Morgan:48:19

Okay. So was there ever a point during that 18 months that you thought it might fail?

Holly:48:26

No. Uh , can you clarify the question? It can't fail before I've incorporated it.

Morgan:48:31

I mean it could, in theory. It could fail afterwards as well. Like no, no stress or anything. Just like , just not what I'm saying. I'm just saying, is there , is there any point where you thought actually, I don't know if I can build this. I don't know if I can, if I can pull this off.

Holly:48:45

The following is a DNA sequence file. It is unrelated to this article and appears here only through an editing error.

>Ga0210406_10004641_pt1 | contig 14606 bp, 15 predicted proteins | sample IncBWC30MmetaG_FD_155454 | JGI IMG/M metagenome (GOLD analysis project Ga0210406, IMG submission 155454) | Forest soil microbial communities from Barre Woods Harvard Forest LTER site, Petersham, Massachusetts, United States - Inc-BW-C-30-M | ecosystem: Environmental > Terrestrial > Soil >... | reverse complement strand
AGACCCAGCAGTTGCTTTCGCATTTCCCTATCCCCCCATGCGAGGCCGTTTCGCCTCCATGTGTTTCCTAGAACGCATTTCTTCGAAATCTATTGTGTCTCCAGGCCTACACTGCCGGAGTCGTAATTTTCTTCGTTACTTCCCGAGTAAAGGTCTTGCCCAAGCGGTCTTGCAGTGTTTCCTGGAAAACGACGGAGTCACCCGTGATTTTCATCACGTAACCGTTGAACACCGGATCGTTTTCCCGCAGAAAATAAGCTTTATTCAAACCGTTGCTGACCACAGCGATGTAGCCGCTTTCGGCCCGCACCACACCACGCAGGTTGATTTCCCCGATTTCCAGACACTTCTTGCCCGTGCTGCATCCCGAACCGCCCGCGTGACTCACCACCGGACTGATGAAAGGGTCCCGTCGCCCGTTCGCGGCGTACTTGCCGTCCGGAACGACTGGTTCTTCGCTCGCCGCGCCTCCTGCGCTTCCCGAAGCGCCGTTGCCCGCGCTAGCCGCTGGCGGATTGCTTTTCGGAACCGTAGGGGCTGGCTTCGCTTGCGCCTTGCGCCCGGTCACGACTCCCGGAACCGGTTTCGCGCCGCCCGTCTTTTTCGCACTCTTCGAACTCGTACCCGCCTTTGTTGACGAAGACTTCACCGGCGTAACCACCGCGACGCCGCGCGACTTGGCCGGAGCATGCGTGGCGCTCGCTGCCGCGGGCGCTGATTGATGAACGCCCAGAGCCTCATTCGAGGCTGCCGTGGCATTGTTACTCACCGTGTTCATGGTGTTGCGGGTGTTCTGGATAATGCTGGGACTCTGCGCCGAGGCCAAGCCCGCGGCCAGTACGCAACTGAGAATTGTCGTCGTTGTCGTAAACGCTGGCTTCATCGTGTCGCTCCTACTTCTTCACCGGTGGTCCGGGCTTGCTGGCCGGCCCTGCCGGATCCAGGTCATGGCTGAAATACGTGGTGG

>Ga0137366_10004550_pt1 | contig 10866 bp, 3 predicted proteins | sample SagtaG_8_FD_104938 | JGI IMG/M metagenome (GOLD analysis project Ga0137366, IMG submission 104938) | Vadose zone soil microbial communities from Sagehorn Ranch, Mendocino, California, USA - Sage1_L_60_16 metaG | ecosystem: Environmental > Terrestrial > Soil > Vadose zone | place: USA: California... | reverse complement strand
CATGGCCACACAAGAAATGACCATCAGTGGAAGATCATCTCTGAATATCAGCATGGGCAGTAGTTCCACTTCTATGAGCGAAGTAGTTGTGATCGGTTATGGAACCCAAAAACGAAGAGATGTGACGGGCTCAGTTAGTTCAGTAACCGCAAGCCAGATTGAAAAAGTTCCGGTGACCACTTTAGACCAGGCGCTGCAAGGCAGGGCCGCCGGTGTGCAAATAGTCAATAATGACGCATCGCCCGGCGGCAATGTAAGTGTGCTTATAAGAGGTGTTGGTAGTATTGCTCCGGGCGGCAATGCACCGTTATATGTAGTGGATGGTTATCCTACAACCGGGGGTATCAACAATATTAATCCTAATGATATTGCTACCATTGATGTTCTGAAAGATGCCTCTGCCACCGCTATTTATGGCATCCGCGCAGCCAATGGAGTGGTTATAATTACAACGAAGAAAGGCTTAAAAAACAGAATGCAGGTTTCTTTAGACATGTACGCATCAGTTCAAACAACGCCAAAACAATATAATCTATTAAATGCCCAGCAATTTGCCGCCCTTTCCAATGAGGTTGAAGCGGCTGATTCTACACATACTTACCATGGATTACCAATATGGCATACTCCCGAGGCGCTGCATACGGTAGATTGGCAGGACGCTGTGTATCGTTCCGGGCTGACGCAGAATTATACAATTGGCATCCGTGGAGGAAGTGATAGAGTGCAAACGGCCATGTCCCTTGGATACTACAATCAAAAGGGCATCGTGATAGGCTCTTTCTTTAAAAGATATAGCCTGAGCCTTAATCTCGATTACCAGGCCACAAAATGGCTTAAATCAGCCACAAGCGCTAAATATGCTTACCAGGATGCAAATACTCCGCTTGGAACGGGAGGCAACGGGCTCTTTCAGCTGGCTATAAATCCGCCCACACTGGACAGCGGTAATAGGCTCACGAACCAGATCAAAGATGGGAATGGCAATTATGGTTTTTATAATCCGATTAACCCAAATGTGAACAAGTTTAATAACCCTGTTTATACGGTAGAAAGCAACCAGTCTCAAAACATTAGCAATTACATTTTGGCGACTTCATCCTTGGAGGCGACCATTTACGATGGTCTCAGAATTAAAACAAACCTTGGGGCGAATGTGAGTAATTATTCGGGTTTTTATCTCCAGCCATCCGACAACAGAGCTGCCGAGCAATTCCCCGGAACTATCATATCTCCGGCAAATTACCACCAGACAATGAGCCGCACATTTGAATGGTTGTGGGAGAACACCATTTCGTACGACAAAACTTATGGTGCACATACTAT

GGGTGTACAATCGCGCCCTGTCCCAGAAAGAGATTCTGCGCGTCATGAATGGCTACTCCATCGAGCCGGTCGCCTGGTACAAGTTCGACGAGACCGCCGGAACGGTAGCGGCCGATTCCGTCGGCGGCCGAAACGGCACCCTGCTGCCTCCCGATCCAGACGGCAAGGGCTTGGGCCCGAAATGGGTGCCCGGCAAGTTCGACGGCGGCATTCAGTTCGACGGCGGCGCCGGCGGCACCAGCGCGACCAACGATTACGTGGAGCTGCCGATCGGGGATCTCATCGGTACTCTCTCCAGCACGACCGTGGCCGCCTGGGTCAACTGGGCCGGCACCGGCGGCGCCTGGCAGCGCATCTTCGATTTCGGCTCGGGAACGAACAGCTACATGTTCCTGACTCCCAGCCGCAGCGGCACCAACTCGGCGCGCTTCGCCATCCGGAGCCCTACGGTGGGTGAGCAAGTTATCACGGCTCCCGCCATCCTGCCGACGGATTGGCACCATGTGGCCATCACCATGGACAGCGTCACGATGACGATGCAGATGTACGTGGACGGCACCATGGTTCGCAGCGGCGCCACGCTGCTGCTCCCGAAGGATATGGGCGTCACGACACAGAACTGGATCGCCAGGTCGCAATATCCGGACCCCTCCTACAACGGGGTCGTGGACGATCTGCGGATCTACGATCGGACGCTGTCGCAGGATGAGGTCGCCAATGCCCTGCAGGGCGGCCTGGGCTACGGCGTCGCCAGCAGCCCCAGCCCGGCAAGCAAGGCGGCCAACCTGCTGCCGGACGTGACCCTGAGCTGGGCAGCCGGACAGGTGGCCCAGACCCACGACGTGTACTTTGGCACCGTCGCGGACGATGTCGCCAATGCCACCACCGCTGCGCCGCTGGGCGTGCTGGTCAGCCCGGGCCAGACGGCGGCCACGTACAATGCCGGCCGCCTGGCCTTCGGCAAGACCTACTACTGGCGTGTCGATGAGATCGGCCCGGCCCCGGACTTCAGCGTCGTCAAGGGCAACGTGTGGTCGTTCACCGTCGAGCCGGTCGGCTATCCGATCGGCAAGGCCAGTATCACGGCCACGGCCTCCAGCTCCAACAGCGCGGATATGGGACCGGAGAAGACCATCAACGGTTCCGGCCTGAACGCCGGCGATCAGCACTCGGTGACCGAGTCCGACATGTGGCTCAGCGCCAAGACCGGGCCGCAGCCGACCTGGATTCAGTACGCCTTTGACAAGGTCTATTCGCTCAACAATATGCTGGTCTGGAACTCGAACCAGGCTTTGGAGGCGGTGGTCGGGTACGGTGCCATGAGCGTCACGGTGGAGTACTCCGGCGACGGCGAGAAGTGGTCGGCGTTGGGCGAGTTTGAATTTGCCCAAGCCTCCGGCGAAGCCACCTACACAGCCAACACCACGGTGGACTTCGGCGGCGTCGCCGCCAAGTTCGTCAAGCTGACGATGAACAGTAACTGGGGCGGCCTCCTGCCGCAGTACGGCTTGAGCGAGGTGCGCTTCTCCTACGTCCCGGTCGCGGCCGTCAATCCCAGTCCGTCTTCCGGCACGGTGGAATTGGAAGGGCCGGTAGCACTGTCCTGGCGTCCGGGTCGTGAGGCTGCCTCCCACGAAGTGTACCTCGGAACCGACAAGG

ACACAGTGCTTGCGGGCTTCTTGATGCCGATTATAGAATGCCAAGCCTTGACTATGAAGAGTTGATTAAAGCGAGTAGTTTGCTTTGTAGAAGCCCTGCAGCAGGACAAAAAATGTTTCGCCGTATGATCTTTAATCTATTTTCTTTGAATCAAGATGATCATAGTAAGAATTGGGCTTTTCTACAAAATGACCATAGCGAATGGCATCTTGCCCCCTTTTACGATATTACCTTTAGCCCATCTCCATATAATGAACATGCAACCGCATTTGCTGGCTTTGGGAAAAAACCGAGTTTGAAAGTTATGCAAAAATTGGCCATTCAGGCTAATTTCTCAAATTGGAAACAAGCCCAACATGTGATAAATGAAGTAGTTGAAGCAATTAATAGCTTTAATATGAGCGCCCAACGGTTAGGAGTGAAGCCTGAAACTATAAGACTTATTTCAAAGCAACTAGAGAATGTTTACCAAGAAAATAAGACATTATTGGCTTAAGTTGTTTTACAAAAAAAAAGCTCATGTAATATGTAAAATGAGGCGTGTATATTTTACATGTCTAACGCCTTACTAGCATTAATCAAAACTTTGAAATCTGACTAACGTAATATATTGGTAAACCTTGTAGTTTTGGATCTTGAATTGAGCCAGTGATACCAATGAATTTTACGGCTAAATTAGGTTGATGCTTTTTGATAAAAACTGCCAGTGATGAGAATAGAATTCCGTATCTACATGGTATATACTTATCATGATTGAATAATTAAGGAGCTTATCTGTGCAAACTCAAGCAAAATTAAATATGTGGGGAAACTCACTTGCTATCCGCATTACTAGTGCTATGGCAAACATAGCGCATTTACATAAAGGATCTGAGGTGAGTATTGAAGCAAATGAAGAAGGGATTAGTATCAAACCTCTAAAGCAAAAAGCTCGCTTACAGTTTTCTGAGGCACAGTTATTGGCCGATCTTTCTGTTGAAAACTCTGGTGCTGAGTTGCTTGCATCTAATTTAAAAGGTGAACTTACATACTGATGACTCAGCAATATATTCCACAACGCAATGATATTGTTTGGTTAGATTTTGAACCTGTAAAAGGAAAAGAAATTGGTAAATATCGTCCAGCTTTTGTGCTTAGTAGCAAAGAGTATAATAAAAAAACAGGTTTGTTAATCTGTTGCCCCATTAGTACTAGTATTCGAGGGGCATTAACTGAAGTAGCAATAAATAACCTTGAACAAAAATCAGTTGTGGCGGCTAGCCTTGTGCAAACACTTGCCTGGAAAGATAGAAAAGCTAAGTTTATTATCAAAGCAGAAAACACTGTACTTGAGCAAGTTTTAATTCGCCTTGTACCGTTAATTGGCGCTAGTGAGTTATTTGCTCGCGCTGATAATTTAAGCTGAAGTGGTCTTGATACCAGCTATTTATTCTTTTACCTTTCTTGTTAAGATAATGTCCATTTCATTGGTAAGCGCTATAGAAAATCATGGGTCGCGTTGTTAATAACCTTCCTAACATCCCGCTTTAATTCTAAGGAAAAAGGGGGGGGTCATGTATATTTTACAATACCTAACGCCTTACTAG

Oh , um , no, never. Um, there was never the absolute of, I can't build this. There is always the absolute of, we might not be able to do this fast enough. Certainly when a company's getting off the ground and you have , uh , a certain amount of capital available and you have a , a certain burn rate. So there's some money in the bank and you are spending some money at some rate. You definitely need to gain the confidence that this product hits the market and people start buying it before you run out of money. That's the same, whatever you're doing from just like a consultancy or setting up like an Etsy store or something to, you know , major enterprise software. So that's something that you're always thinking about. No matter how old the business is, no matter how well established the company is, you still need to keep a close eye on those financials and know that there's more coming in than there is going out. And sometimes that can be more complex than people realize as well, especially when people think when you're a salaried member of staff and you get paid at the same cadence, you get paid once a month, the same amount every month for a company, sometimes there's delays in payments. So if you are , for example, being paid by invoice on something like a 30 or a 45 day net payment terms, if you have a bill today and you're getting paid in 45 days, that's a problem. Even if the actual literal figure of what's coming in and what's going out is the same . So there's some , some difficulties like that, but anyone who runs a company will , will almost laugh at those things because it's just the way that companies work. But I know that a lot of people before they start a business, maybe haven't thought about that.